(Closed) Do you/have you used nail caps on cats?

posted 4 years ago in Pets
Post # 2
156 posts
Blushing bee

I use the caps on my cat because without them she scratches her face/lips and it gets infected.  Even the medicine from the vet doesn’t clear it up if she’s not capped, because I can’t leave the cone on her all the time (she refuses to eat with it on).

They stay on pretty well – just make sure to cut your cat’s nails before you put them on.  It does take two of us to put them on her, though.

Post # 3
5161 posts
Bee Keeper
  • Wedding: January 2010

Yeah, do NOT declaw. It is horrible.

I don’t use them as our cat is not a scratcher except on her post/cardboard, but my SIL uses these caps on her cat. They seem to work okay, as she has been using them for years without issue, but she says she does check her claws regularly as they can fall off, and sometimes her cat will chew them off. If your cat is squirrelly, or you are worried about getting them on right, many vets/vet assistants will do it for a low fee (I have seen the vets I go to advertise putting them on, or clients bringing in own caps to have put on). I imagine they could do a better job than I would – as is I have to cut my cat’s claws when she is sleeping so gluing these caps on…um, yeah, probably would end up with them glued to myself.

Cat’s also don’t generally like the feeling of tape/anything sticky (though, again, my cat loves batting around a ball of tape), so you can try double sided tape as well on the areas you want him to stop scratching….only removing tape when he seems to be out of the habit and putting it back up again if he starts up again.

Post # 4
9097 posts
Buzzing Beekeeper
  • Wedding: December 2012

My almost 7 year old cat has caps. She generally doesn’t mind them and the caps fall off one by one after two weeks of applying them.

The caps are easy to put on and I’ve never glued one to myself. Trim the tip of the nail (I just use normal fingernail clippers, it gets nowhere near the quick so you don’t have to really worry), fill the cap halfway with glue (They generally come with little caps that funnel the superglue down a tiny tube into the cap) and slip it on. Hold for a few seconds and on to the next foot.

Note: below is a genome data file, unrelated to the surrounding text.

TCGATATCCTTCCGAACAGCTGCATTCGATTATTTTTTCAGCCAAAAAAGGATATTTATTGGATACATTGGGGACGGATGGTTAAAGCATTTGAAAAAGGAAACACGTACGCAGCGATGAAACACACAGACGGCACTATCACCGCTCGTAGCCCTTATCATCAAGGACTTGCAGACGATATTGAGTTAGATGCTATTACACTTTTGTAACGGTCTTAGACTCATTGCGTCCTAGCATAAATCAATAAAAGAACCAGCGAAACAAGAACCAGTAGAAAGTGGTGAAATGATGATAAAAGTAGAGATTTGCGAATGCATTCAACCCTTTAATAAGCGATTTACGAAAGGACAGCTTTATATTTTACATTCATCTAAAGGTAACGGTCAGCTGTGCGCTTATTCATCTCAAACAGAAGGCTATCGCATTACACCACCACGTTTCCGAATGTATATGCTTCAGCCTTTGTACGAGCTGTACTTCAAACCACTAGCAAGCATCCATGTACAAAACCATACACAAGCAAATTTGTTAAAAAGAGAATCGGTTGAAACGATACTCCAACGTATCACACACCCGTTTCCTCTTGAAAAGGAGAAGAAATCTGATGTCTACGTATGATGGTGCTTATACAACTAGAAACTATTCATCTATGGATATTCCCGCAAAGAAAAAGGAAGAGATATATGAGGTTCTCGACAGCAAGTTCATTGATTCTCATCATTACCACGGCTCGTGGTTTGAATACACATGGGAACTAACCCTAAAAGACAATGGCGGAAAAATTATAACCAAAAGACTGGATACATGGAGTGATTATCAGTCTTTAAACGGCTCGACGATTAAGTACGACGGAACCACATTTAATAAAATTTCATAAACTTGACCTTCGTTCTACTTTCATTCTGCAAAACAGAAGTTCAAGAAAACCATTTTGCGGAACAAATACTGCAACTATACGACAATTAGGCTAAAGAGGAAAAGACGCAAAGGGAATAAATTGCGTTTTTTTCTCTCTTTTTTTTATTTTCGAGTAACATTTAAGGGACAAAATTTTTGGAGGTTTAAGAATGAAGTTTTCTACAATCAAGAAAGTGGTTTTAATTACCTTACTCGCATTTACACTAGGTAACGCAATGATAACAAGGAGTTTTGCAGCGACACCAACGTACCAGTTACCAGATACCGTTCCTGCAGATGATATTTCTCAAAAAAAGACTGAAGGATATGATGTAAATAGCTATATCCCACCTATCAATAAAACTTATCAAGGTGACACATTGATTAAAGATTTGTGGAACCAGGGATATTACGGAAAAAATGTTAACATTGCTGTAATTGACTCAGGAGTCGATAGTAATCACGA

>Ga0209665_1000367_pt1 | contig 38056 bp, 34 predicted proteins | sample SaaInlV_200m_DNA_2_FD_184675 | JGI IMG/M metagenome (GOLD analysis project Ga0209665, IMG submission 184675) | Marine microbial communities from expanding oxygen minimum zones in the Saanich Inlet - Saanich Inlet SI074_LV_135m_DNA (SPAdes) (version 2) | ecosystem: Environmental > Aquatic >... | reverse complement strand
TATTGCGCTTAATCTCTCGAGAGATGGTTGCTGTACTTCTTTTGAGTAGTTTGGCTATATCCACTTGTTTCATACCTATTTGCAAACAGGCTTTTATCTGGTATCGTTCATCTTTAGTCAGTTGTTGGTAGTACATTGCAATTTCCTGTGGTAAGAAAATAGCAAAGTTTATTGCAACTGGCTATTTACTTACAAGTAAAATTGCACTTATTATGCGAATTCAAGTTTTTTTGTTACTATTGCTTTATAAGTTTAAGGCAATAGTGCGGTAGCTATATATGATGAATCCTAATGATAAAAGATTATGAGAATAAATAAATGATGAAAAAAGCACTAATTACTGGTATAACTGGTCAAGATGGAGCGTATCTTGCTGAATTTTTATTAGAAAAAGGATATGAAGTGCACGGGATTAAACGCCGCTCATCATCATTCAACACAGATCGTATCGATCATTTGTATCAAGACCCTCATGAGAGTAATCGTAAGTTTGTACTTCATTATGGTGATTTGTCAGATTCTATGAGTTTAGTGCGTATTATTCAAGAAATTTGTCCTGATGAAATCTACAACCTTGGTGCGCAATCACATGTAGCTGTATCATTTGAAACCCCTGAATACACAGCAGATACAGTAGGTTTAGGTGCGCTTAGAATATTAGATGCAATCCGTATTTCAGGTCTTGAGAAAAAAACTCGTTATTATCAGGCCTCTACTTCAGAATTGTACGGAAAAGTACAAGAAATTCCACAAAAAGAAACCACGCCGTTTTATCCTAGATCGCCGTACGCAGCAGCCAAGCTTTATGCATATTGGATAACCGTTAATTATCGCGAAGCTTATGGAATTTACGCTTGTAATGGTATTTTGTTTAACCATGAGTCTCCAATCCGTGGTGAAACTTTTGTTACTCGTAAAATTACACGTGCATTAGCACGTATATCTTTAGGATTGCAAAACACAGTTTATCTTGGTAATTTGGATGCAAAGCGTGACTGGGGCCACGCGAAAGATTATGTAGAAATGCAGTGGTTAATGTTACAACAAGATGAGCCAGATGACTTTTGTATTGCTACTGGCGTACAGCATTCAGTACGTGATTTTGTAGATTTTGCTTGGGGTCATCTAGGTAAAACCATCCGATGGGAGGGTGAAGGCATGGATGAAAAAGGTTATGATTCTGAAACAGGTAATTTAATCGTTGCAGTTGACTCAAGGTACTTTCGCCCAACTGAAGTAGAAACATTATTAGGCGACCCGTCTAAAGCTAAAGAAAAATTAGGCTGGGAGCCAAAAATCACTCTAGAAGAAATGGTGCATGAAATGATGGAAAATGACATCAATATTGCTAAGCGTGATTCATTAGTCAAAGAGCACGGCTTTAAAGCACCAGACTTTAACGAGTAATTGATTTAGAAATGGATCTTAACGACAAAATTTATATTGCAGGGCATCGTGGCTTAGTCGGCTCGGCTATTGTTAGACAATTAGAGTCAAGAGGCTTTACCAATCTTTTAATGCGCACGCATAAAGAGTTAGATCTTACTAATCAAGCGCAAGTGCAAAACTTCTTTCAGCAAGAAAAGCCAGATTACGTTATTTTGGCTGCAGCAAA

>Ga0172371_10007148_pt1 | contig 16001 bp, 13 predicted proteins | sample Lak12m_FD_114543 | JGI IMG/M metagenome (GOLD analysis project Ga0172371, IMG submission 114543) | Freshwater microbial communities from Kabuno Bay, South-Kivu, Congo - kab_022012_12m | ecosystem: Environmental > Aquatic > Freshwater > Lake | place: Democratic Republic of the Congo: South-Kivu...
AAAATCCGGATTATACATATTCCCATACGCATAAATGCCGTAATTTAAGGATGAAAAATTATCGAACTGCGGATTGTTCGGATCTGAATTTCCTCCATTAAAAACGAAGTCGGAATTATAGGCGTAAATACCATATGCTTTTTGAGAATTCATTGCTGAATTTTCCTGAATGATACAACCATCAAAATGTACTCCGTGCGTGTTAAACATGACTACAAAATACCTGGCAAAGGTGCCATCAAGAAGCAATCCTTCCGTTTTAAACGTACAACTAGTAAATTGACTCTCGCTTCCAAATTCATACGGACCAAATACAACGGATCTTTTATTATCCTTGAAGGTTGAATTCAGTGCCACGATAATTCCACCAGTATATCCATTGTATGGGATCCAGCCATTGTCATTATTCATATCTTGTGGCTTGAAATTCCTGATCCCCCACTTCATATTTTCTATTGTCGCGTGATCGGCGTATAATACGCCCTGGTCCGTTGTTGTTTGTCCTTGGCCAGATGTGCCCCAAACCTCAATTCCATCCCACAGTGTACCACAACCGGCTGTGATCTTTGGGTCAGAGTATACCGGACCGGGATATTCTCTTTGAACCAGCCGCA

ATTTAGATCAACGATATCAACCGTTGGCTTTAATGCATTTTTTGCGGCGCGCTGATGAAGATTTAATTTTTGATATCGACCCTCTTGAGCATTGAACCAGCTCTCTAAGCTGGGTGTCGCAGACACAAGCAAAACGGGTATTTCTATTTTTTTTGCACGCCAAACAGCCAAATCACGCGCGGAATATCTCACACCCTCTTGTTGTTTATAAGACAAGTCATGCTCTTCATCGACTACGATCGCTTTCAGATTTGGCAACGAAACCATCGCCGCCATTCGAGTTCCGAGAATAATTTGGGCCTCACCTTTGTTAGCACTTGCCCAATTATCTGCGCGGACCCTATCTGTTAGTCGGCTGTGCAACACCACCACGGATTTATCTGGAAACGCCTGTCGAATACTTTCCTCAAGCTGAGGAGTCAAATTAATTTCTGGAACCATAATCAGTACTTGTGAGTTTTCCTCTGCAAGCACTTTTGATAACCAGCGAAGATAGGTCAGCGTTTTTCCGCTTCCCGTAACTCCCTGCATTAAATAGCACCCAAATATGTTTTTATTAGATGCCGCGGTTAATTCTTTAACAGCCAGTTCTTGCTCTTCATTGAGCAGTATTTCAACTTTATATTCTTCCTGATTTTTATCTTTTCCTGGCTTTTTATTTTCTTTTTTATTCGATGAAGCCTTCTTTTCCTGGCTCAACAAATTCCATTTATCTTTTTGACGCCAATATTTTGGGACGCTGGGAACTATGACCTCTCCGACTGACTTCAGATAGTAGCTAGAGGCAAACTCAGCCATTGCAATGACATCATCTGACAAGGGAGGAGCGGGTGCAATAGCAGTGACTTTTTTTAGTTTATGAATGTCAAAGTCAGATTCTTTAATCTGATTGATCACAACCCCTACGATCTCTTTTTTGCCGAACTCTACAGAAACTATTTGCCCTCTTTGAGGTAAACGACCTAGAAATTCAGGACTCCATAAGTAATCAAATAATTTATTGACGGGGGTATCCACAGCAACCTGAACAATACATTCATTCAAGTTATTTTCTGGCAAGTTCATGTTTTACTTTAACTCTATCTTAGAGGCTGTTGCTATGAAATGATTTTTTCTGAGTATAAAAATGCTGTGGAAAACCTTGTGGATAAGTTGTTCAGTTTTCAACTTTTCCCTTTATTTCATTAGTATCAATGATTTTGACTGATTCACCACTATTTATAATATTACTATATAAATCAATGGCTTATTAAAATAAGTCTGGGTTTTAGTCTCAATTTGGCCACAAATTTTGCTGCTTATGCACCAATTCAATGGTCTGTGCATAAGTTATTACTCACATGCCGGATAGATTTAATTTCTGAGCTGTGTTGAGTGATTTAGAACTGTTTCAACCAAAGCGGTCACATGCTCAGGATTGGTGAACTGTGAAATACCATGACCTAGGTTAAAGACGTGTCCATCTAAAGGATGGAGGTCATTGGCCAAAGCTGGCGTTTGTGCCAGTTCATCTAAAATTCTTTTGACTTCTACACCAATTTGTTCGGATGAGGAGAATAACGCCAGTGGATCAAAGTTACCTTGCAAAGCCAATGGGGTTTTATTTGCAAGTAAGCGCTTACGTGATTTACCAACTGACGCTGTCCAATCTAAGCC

My cat gets treats afterwards so she associates it with good things, so it goes pretty quick.

Post # 5
1915 posts
Buzzing bee
  • Wedding: August 2013 - backyard in the woods

MissCountryGirl727:  I’ve tried the caps (a few different brands) and they didn’t work for our cat. He chewed them off and the glue caused his nails to split. That being said, declawing is still awful. We just dealt with the furniture carnage. No other suggestions, sorry:(

Post # 6
5161 posts
Bee Keeper
  • Wedding: January 2010

Hyperventilate:  Yeah, we adopted our cat when she was a little older and I think has been traumatized by a previous owner when it comes to nail clipping. Even with treats, and lots of praise and gentleness, she does not like nail clipping. It is already a bit of a trick as she is long haired as well so the hair kind of hides her nails from view. I am just glad I don’t have to glue caps on her in addition to cutting her nails. It would take days to get all her nails cut and those caps glued on!

Post # 7
2123 posts
Buzzing bee
  • Wedding: December 2017

MissCountryGirl727:  You still need to clip your cat’s claws, you can’t just give them a scratching post alone. I don’t really like the caps, but if they’re a necessity for your cat and yourself then I’d go as far as to recommend them. We have a small cattery and we regularly clip claws and they all have a scratch post. We do not use caps, never have done, never needed to. I’ve seen cats at clubs/shows with them and most people get pretty frustrated and think it’s cruel. It’s not a partitularly nice thing to have to do but if you’ve got to then you’ve got to. It sounds like dizzybee130 uses them for a very good reason! And I agree with you all about declawing. We don’t do it in the UK and I honestly think anyone who even considers it soulnd have their throat throttled.